We’ve all seen it at one time or another. Between the NASCAR races, wedding/dating/baby stories, makeover shows and endless hours of “I Love the ’80s,” you’ve certainly stumbled upon one of cable television’s most enthralling and utterly confounding hour-long programs. Maybe you saw a snippet of the middle — white-aproned Asian men scurrying about with gleaming knives and live salmon. Perhaps you caught the end of this program, which features dramatic music playing behind four somber, well-dressed judges standing in fog machine smoke. Or maybe you saw a flamboyantly dressed guy — maybe he’s a matador — bite zestfully into a giant yellow pepper. That’s right: I’m talking about “Iron Chef.”

Alexandra Jones

This Japanese hybrid of a cooking show and a game show, in which two gourmet chefs must create a menu around a surprise ingredient, has attracted a huge fanbase since it began airing on that channel I always seem to end up watching, The Food Network, and I’ve been hooked ever since. The weird part is this: So is everyone else.

The concept seems pretty specialized, right? Weird food plus an hour time limit plus shiny costumes equals ratings gold no matter where you go. Throw in a few bushels of bad overdubbing and a dash of cross-cultural mystique, and you’ve got a hit on your hands.

Gawker.com asserts that the show has “an impenetrable, cult-like following amongst foodies and anyone with a decent bong.” While that may be true, almost everyone with whom I’ve talked about the show hasn’t just seen it, they watch it every time it comes on. People have favorite Iron Chefs. Mine happens to be the fiery Iron Chef Italian Masahiko Kobe, known in Japanese culinary circles as The Prince of Pasta. You can buy Iron Chef baseball caps, aprons and even a board game on www.foodnetwork.com.

Although production ceased in 1999, a crossover battle was held a few years ago: Iron Chef Japanese Masaharu Morimoto of the trendy New York restaurant Nobu fought Mesa Grill’s squish-faced, pompous-ass head chef Bobby Flay. Cultures collided when, at the end of the difficult Battle Rock Crab, Flay jumped up on the counter, stood on his cutting board and proceeded to make a “raise the roof” motion. Morimoto was visibly offended — not by the dumbass nature of Flay’s actions, but because as chefs, “cutting boards and knives are sacred.” In the midst of such scandal, Morimoto won the battle, and Flay bested him in the Battle Lobster rematch in Japan the next year. The two now profess to be friends.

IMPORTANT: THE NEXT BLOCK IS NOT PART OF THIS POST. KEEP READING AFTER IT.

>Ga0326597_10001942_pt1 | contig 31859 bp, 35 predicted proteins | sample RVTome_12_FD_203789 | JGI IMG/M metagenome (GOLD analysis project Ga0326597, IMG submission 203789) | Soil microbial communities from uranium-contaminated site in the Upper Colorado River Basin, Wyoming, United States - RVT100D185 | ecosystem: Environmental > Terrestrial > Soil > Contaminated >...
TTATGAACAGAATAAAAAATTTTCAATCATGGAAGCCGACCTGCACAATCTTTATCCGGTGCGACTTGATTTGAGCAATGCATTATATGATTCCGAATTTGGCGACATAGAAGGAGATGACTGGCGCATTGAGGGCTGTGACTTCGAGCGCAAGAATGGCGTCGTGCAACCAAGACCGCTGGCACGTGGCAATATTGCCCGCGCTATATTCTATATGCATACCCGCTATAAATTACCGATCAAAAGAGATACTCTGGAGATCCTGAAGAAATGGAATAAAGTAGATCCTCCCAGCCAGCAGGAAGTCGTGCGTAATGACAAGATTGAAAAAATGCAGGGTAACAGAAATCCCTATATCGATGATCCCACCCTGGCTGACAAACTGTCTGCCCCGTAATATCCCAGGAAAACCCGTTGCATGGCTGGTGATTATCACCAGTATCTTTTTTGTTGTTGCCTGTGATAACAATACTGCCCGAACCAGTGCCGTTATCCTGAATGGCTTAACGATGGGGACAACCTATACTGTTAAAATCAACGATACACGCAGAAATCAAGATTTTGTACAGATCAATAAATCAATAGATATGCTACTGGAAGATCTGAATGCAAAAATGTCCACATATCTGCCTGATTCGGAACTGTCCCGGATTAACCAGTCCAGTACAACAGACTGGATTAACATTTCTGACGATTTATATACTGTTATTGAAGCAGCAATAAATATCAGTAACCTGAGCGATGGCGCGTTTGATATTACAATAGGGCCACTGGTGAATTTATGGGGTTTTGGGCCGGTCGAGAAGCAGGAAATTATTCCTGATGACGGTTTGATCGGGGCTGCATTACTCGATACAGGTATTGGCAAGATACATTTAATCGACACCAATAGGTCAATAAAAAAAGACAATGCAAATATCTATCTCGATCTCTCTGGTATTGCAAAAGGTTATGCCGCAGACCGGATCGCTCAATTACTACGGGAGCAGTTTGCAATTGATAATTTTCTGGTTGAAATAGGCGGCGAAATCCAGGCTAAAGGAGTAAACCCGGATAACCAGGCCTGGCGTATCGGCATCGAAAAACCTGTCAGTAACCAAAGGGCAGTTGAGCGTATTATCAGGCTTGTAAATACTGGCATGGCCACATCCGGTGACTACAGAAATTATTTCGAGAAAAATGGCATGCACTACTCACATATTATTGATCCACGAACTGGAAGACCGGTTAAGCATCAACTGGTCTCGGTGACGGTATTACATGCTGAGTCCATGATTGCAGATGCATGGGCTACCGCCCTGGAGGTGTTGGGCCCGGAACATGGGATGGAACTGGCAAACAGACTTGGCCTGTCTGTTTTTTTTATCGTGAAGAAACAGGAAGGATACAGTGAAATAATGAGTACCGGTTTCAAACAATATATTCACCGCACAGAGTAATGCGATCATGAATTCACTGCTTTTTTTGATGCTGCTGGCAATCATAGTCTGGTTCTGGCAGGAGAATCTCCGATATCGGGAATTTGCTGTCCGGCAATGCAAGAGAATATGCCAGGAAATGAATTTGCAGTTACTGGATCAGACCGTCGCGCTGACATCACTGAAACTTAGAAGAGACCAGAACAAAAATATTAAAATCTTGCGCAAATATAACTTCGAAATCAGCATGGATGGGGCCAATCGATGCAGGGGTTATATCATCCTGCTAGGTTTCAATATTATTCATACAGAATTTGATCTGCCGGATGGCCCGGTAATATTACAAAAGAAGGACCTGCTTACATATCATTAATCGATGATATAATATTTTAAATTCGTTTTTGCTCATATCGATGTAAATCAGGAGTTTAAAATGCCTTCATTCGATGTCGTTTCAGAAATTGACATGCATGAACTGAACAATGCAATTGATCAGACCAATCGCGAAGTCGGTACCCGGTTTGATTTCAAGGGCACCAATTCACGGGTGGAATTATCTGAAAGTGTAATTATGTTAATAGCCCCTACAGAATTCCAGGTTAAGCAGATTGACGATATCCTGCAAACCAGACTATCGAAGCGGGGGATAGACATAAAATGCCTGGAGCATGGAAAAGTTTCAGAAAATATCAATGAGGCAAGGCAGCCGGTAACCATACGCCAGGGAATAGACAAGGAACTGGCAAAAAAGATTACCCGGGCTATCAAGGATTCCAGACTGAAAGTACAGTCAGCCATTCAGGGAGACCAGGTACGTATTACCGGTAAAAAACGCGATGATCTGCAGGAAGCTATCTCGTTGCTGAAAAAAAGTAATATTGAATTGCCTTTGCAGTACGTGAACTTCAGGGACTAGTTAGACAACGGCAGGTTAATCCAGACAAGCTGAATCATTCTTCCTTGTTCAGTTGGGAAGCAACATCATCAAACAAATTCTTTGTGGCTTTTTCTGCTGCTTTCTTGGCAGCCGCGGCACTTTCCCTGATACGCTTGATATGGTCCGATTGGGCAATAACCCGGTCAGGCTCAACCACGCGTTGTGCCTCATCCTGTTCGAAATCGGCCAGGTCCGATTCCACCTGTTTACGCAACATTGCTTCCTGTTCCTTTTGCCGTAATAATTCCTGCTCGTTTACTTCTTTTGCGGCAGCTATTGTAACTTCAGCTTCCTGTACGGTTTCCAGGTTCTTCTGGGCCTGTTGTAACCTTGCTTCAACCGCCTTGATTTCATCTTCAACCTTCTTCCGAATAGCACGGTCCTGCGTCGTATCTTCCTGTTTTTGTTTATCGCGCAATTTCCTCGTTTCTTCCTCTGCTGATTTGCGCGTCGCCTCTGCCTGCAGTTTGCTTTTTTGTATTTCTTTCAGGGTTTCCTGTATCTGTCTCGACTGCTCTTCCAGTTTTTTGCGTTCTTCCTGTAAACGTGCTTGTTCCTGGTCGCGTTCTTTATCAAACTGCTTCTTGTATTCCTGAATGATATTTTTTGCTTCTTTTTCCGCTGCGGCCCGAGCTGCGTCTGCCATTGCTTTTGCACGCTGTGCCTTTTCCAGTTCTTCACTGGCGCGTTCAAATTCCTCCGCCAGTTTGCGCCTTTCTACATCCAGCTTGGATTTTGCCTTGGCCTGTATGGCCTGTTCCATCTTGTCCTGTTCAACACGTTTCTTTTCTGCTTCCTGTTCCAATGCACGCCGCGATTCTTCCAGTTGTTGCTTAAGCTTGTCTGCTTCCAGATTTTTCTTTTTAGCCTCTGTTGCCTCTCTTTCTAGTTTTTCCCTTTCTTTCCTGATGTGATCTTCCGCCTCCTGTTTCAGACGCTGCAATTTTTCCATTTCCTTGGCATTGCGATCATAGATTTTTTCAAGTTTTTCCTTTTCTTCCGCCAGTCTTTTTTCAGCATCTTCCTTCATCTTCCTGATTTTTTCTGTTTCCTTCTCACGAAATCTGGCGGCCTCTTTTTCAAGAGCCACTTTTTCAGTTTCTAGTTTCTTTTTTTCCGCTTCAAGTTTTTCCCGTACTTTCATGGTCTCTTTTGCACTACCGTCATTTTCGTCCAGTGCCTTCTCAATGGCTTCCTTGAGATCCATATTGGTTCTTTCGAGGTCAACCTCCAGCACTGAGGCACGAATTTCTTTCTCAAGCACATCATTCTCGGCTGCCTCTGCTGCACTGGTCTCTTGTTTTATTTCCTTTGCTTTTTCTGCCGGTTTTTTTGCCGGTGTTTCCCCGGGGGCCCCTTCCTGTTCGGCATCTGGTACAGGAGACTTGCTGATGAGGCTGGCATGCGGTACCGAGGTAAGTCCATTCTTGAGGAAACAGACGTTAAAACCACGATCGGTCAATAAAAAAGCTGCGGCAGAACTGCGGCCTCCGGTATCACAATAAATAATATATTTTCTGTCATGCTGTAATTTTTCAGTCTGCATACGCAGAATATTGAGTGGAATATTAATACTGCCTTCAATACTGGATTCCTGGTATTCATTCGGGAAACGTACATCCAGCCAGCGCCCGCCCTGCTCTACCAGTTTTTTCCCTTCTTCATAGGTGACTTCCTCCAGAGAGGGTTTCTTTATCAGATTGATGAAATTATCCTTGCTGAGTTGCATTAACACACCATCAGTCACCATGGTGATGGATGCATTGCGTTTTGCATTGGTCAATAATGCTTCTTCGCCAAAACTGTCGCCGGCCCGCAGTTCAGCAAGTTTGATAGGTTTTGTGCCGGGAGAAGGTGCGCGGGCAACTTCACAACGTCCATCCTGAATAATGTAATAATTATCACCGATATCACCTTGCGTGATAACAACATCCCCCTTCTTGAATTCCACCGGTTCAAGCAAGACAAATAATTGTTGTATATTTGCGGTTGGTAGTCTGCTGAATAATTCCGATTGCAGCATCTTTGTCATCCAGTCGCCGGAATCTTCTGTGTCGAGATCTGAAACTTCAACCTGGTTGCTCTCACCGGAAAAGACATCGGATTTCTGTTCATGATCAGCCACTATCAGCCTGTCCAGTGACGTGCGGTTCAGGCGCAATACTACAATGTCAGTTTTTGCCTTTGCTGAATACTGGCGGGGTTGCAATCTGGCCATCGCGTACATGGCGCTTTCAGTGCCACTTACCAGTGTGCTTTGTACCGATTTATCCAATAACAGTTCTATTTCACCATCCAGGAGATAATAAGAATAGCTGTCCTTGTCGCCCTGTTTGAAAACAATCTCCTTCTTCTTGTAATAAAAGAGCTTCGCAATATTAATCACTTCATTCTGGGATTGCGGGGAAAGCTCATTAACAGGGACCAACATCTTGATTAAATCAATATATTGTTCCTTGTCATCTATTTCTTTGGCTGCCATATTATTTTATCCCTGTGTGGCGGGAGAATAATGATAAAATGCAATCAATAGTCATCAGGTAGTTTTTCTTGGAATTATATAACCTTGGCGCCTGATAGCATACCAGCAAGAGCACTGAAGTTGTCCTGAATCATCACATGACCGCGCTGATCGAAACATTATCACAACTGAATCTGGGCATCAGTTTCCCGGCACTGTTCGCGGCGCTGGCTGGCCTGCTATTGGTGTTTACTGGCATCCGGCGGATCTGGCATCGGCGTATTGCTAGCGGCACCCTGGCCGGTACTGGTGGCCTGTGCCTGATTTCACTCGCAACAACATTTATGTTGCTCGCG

They’d have to be: Both bear the prestigious title on “Iron Chef America,” Food Network’s new adaptation of Fuji International TV’s hit. Rather than the Liberace-esque Chairman Kaga (who’s really an actor anyway), we’re given his “nephew.” Instead of dish-by-dish commentary from former baseball announcer Kenji Fukui, culinary expert Yukio Hattori and whatever vacuous Japanese celebrities are on hand, affable food scientist and delightful “Good Eats” host Alton Brown capably MCs the competition. A stable of Food Network chefs like Wolfgang Puck, Mario Batali and the controversial Flay battle each other; even Morimoto rounds out the cast. But without the kitsch factor, is this new “Iron Chef” worth watching?

It’s true that without the nebulous appeal of the original, “Iron Chef America” wouldn’t cause much of a stir (hee hee). Despite the Americanization process, however, the show is still enjoyable: Viewers still love the heat (zing!) of battle, and making a multicourse meal in an hour is going to take a stressful toll on anyone. The ingredients are still pretty exotic since the stateside Iron Chefs specialize in cooking styles of cuisine from all over the world. And although we’ll never hear a poorly translated judge’s comment of the same caliber as “It is like a cat’s tongue upon my own tongue” from critics like Paige Davis or Donna Hanover, hearing descriptions of what these culinary improvisations taste like is still one of the most interesting parts of the show. Overall, it’s a success for fans of the original. I’m just glad that Food Network’s seemingly ubiquitous dimple-faced, spendthrift twat Rachael Ray isn’t involved.


Alexandra wants to be able to bite into a hot pepper like Chairman Kaga. Offer her words of encouragement at almajo@umich.edu.

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